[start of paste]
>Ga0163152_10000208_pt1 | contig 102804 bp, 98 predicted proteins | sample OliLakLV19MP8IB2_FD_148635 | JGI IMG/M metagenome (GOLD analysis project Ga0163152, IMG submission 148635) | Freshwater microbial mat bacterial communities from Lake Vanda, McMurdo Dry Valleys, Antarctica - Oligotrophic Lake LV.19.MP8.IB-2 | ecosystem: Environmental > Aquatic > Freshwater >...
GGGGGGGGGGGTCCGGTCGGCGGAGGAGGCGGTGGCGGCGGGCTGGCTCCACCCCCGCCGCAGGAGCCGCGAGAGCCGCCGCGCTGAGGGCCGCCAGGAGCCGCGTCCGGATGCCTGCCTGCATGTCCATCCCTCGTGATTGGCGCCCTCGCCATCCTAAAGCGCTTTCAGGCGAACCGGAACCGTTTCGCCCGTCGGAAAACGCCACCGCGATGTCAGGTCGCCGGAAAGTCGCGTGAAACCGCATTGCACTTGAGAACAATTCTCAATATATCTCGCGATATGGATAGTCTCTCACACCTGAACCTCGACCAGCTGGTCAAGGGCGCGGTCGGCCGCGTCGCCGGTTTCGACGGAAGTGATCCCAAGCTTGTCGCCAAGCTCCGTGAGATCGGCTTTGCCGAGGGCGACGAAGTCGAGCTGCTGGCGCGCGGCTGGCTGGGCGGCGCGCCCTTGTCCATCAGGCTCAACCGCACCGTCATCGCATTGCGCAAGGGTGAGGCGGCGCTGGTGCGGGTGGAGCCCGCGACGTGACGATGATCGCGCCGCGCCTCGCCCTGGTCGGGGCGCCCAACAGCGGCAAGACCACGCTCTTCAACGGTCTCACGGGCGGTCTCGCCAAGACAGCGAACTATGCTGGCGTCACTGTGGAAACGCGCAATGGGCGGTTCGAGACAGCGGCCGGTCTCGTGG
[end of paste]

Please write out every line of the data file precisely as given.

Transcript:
>Ga0163152_10000208_pt1 | contig 102804 bp, 98 predicted proteins | sample OliLakLV19MP8IB2_FD_148635 | JGI IMG/M metagenome (GOLD analysis project Ga0163152, IMG submission 148635) | Freshwater microbial mat bacterial communities from Lake Vanda, McMurdo Dry Valleys, Antarctica - Oligotrophic Lake LV.19.MP8.IB-2 | ecosystem: Environmental > Aquatic > Freshwater >...
GGGGGGGGGGGTCCGGTCGGCGGAGGAGGCGGTGGCGGCGGGCTGGCTCCACCCCCGCCGCAGGAGCCGCGAGAGCCGCCGCGCTGAGGGCCGCCAGGAGCCGCGTCCGGATGCCTGCCTGCATGTCCATCCCTCGTGATTGGCGCCCTCGCCATCCTAAAGCGCTTTCAGGCGAACCGGAACCGTTTCGCCCGTCGGAAAACGCCACCGCGATGTCAGGTCGCCGGAAAGTCGCGTGAAACCGCATTGCACTTGAGAACAATTCTCAATATATCTCGCGATATGGATAGTCTCTCACACCTGAACCTCGACCAGCTGGTCAAGGGCGCGGTCGGCCGCGTCGCCGGTTTCGACGGAAGTGATCCCAAGCTTGTCGCCAAGCTCCGTGAGATCGGCTTTGCCGAGGGCGACGAAGTCGAGCTGCTGGCGCGCGGCTGGCTGGGCGGCGCGCCCTTGTCCATCAGGCTCAACCGCACCGTCATCGCATTGCGCAAGGGTGAGGCGGCGCTGGTGCGGGTGGAGCCCGCGACGTGACGATGATCGCGCCGCGCCTCGCCCTGGTCGGGGCGCCCAACAGCGGCAAGACCACGCTCTTCAACGGTCTCACGGGCGGTCTCGCCAAGACAGCGAACTATGCTGGCGTCACTGTGGAAACGCGCAATGGGCGGTTCGAGACAGCGGCCGGTCTCGTGG